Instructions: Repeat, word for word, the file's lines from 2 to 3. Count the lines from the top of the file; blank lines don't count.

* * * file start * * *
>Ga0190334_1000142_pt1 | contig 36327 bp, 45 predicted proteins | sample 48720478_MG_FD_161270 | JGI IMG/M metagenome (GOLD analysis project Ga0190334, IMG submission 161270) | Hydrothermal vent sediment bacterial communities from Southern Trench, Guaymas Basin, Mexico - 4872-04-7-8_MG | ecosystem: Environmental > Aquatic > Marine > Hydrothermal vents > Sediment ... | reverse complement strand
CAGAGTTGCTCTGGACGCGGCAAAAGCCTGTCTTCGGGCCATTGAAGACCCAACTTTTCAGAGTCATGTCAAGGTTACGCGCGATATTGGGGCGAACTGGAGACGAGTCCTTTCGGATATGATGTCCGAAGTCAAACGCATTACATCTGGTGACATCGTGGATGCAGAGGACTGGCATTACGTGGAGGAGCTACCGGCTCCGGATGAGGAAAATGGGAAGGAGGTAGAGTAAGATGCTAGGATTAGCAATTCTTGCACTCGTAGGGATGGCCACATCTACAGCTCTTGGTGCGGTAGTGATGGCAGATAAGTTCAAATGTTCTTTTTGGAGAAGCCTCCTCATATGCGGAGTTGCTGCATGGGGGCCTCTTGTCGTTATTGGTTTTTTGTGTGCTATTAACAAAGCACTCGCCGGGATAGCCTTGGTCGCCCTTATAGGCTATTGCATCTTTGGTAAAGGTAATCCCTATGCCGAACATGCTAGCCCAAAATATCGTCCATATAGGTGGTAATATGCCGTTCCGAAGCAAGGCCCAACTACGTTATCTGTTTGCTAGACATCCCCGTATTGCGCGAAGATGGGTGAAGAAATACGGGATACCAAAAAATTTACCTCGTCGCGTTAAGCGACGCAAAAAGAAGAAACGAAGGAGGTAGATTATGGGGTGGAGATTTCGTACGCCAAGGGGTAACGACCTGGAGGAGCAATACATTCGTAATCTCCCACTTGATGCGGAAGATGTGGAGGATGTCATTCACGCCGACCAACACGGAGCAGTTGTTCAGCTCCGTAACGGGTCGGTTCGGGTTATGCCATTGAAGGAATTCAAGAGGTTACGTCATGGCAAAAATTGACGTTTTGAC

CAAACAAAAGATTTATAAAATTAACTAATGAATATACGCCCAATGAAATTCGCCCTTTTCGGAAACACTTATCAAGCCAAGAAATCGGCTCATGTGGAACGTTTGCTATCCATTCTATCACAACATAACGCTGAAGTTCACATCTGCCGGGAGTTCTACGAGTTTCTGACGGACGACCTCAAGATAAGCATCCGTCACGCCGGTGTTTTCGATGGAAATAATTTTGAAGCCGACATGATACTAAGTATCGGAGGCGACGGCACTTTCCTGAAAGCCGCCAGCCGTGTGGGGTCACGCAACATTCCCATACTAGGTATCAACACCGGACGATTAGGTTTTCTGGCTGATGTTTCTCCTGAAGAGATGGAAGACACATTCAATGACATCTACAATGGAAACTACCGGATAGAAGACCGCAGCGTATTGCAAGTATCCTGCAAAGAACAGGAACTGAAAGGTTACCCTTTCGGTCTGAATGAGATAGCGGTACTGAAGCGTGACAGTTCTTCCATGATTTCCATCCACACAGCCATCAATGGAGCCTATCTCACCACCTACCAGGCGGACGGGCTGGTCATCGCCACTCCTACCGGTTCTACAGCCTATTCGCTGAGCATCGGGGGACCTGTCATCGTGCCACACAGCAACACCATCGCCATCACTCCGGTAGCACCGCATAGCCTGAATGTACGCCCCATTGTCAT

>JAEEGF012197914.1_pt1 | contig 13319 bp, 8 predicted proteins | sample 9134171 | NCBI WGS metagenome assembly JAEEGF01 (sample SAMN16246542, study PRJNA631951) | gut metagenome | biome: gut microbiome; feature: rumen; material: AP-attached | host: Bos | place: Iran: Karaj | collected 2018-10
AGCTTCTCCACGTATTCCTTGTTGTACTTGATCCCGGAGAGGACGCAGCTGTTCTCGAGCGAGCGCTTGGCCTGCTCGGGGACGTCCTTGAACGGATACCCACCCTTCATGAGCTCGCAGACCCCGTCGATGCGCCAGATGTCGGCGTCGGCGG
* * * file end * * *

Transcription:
CAGAGTTGCTCTGGACGCGGCAAAAGCCTGTCTTCGGGCCATTGAAGACCCAACTTTTCAGAGTCATGTCAAGGTTACGCGCGATATTGGGGCGAACTGGAGACGAGTCCTTTCGGATATGATGTCCGAAGTCAAACGCATTACATCTGGTGACATCGTGGATGCAGAGGACTGGCATTACGTGGAGGAGCTACCGGCTCCGGATGAGGAAAATGGGAAGGAGGTAGAGTAAGATGCTAGGATTAGCAATTCTTGCACTCGTAGGGATGGCCACATCTACAGCTCTTGGTGCGGTAGTGATGGCAGATAAGTTCAAATGTTCTTTTTGGAGAAGCCTCCTCATATGCGGAGTTGCTGCATGGGGGCCTCTTGTCGTTATTGGTTTTTTGTGTGCTATTAACAAAGCACTCGCCGGGATAGCCTTGGTCGCCCTTATAGGCTATTGCATCTTTGGTAAAGGTAATCCCTATGCCGAACATGCTAGCCCAAAATATCGTCCATATAGGTGGTAATATGCCGTTCCGAAGCAAGGCCCAACTACGTTATCTGTTTGCTAGACATCCCCGTATTGCGCGAAGATGGGTGAAGAAATACGGGATACCAAAAAATTTACCTCGTCGCGTTAAGCGACGCAAAAAGAAGAAACGAAGGAGGTAGATTATGGGGTGGAGATTTCGTACGCCAAGGGGTAACGACCTGGAGGAGCAATACATTCGTAATCTCCCACTTGATGCGGAAGATGTGGAGGATGTCATTCACGCCGACCAACACGGAGCAGTTGTTCAGCTCCGTAACGGGTCGGTTCGGGTTATGCCATTGAAGGAATTCAAGAGGTTACGTCATGGCAAAAATTGACGTTTTGAC

CAAACAAAAGATTTATAAAATTAACTAATGAATATACGCCCAATGAAATTCGCCCTTTTCGGAAACACTTATCAAGCCAAGAAATCGGCTCATGTGGAACGTTTGCTATCCATTCTATCACAACATAACGCTGAAGTTCACATCTGCCGGGAGTTCTACGAGTTTCTGACGGACGACCTCAAGATAAGCATCCGTCACGCCGGTGTTTTCGATGGAAATAATTTTGAAGCCGACATGATACTAAGTATCGGAGGCGACGGCACTTTCCTGAAAGCCGCCAGCCGTGTGGGGTCACGCAACATTCCCATACTAGGTATCAACACCGGACGATTAGGTTTTCTGGCTGATGTTTCTCCTGAAGAGATGGAAGACACATTCAATGACATCTACAATGGAAACTACCGGATAGAAGACCGCAGCGTATTGCAAGTATCCTGCAAAGAACAGGAACTGAAAGGTTACCCTTTCGGTCTGAATGAGATAGCGGTACTGAAGCGTGACAGTTCTTCCATGATTTCCATCCACACAGCCATCAATGGAGCCTATCTCACCACCTACCAGGCGGACGGGCTGGTCATCGCCACTCCTACCGGTTCTACAGCCTATTCGCTGAGCATCGGGGGACCTGTCATCGTGCCACACAGCAACACCATCGCCATCACTCCGGTAGCACCGCATAGCCTGAATGTACGCCCCATTGTCAT